Showing posts with the label woodworking projects

Wave Hill(ish) Chair - Lumber Spec'd - March 2020

More social distancing and filling my lumber order for delivery from Menards today.  This is the third in the series of posts that are mostly about getting my order straightened out for lumber based on some upcoming projects.  First was the wooden garden obelisk .  Then the Versailles Orangerie Planter box .  Today is the lumber for a Wave Hill(ish) Garden Chair.  I mentioned adding chairs like this for the first time last year in December .  And revisited it in this post where I found a reference photo on Reddit that showed a modification of 2 boards to 3 boards for the seat/back.  For lumber ordering, I'm using the dimensions of this chair and the cut list tool .  Here's what I've come up with for the 2x2's based on the cut list tool . [1] → 27" (x4) [2] → 20" (x4) [3] → 11" (x2) [4] → 26" (x2) [5] → 3.5" (x2) Lumber list:  1. 12 2x2 square edge 36" spindles. 2.  2 1x6' for back and seat (doing 3 instead of 2 like thi

Garden Obelisk - Lumber Order - Spring 2020 Projects

Yesterday, I posted (for my own thinking) a lumber order for the building of a Versailles Orangerie Planter box and mentioned that it was one of a couple of projects I'm thinking about as part of our social distancing program.  I recently received the catalog from Gardeners Supply Company - which is a joy to read right now - and saw this large cedar obelisk.  They're asking $199.00 for what seems to be a pretty " good quality item ".  But, I know that I can beat that price if I built them myself. Here's the Gardener's Supply Company Obelisk.  This is NOT my photo - it is via their catalog here: Source via Gardener's Supply . As for the 'why' add an obelisk, well...I'm not totally sure just now, but thinking about growing something like hops.  We had Golden Hops planted in our yard back in Elmhurst and I liked having them grow up a trellis.  It took a couple of seasons to get them to grow vertically, but by the time we moved, they

Social Distancing Project: Versailles Orangerie Boxes - Lumber Spec'd

All this social distancing and being on quarantine has me putting together a lumber delivery from the fine folks at Menards. least assuming that *if* I put a lumber order in that they will deliver it.  The list of 'essential' jobs and stores includes hardware stores, so I'm thinking that they're open? There are a few projects that I included in my 2020 to-do list including a raised planter or a Versailles box.   With all the time spent at home, I've also added another project or two to my list:  a garden obelisk and a boardwalk.  More on both of those at some point. Today, I'm thinking - once again - about the Versailles planter box that we first saw at Luxembourg Gardens in Paris .   Why?  Because I recently came across this photo on Instagram that features a couple of the Orangerie boxes: View this post on Instagram Love this pair of Versailles boxes, with their wonderful metal topia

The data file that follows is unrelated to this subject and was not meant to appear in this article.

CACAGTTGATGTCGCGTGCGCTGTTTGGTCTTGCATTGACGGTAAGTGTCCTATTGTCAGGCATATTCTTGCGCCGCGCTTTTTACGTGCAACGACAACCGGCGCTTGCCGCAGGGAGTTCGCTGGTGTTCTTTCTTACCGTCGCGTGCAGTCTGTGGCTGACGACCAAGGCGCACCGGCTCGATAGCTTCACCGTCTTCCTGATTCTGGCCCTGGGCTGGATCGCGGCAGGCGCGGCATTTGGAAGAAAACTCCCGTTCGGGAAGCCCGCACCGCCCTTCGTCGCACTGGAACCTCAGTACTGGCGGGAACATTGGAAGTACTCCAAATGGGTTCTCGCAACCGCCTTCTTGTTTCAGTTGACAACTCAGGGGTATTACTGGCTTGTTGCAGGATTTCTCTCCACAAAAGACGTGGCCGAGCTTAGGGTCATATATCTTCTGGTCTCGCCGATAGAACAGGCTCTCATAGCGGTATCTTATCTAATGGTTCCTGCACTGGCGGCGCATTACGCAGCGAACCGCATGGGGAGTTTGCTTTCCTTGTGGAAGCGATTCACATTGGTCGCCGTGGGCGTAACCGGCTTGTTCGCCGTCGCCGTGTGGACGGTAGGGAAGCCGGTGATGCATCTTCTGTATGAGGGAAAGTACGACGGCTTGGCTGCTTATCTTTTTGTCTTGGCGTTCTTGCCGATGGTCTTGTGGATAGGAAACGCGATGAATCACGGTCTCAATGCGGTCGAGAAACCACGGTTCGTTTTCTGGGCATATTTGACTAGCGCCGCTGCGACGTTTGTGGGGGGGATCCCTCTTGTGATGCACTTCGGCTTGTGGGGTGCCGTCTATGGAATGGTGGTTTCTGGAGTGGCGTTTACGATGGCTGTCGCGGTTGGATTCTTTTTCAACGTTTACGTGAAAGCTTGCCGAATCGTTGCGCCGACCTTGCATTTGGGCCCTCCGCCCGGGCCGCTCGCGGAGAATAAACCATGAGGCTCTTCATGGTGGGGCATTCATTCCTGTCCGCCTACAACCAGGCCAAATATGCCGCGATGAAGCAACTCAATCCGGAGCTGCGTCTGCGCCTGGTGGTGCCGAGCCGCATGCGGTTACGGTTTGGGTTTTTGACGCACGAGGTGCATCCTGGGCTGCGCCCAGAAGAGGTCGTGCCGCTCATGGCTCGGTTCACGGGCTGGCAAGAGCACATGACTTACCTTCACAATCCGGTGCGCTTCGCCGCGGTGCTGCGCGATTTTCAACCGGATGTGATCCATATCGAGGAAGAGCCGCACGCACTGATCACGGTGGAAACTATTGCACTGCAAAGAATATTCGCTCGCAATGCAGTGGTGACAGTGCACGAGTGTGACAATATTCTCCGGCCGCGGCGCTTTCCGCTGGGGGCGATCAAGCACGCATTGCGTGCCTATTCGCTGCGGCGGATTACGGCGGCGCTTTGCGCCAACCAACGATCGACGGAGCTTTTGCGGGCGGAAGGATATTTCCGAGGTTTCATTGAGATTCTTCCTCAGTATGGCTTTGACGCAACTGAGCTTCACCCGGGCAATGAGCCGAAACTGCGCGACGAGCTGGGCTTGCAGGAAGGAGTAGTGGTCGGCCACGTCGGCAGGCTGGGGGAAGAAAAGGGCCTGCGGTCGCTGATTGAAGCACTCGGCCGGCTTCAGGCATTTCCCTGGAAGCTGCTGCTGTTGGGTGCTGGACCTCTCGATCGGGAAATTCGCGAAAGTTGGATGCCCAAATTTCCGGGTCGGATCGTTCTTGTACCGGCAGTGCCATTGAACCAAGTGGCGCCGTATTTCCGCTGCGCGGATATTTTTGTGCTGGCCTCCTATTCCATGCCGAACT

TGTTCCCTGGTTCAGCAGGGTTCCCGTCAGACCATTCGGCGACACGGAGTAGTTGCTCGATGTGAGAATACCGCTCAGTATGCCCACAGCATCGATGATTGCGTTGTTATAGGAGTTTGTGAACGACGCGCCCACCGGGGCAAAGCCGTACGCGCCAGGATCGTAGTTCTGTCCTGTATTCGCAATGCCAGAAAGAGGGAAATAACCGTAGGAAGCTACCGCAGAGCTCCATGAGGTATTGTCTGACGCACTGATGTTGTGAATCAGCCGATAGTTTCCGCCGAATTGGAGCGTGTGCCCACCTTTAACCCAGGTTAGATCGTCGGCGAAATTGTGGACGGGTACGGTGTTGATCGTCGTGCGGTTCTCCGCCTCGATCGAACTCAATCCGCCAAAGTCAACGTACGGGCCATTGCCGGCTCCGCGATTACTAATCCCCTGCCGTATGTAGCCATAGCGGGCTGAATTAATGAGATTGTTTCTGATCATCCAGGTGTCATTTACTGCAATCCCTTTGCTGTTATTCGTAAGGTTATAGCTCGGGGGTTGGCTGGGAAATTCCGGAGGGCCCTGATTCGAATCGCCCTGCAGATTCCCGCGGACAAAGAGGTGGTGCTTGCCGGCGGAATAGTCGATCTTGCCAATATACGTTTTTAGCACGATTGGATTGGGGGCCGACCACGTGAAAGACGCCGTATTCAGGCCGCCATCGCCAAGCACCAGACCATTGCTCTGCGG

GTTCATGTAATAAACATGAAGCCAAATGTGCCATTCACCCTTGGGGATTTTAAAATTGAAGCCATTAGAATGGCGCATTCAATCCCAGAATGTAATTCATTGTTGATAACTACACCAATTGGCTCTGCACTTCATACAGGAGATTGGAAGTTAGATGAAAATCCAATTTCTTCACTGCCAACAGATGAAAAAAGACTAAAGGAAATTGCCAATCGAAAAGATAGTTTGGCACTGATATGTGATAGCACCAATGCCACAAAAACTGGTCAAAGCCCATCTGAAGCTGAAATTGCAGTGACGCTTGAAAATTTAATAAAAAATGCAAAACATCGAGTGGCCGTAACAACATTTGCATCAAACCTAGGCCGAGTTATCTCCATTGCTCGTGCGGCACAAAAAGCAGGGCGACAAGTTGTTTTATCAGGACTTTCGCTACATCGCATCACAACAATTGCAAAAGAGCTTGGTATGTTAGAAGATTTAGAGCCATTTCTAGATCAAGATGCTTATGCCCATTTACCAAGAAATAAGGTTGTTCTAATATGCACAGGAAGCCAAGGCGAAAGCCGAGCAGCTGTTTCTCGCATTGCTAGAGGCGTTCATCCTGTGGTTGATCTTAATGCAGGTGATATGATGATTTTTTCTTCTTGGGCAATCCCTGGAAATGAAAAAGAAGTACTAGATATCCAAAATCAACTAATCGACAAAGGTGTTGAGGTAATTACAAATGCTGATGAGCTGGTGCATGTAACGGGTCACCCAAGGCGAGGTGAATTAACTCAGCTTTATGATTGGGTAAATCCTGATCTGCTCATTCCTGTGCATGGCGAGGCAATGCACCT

Summer Project: Outdoor Chair "Desk" Build

Right at the end of last year, I posted a photo of a Wave Hill Garden chair and talked about how I was struck by the design of the chair - and the fact that it wasn't a traditional adirondack chair that you see everywhere.  We had spent some time in Luxembourg Gardens in Paris last year and fell in love with lots of things - including their chairs - and have been thinking about how I bring a chair or two to our backyard and garden.  The Wave Hill chair seemed to scratch me right where I itch. A gardener named Dan Benarcik has developed plans for the chair and is selling them for $35 (the updated plan version) on his site . I put the idea of creating a chair like this on my 2020 Gardening To-Do List .  #11 on the list is to 'build something' like these chairs (or a raised bed).  I haven't sprung for the plans (yet), but I've been nosing around the Web for some additional inspiration.  I came across this post on Reddit that featured a photo of a modified Wave

Robin's Nesting Shelf - With Nest

I posted back in August how a bird's nest had fallen from one of our big Oak trees down to the yard and how the kids were fascinated by it.  I read up a bit and figured out that we could build a nesting platform for both the replacing of *this* nest and hopefully the usage of other birds (Robins?) next season.  I found these easy plans for a nesting platform/shelf here .    I had 1/2" plywood on hand, so I decided to use that.  I know that Cedar would be better, but I had the plywood on hand.  I made the cuts, assembled the thing and even tweaked it a bit.  I added a series of drainage holes to the bottom of the platform and to the bottom/sides of the walls.  Figured for both drainage and airflow.  After I built it, I had the Bird paint it.  You can kind of see that she used some metallic paints on the back/sides of it.  After I asked her if she wanted to finish it, she insisted that it was done.   So, I put down a few coats of spray-on clear coat to both protect her p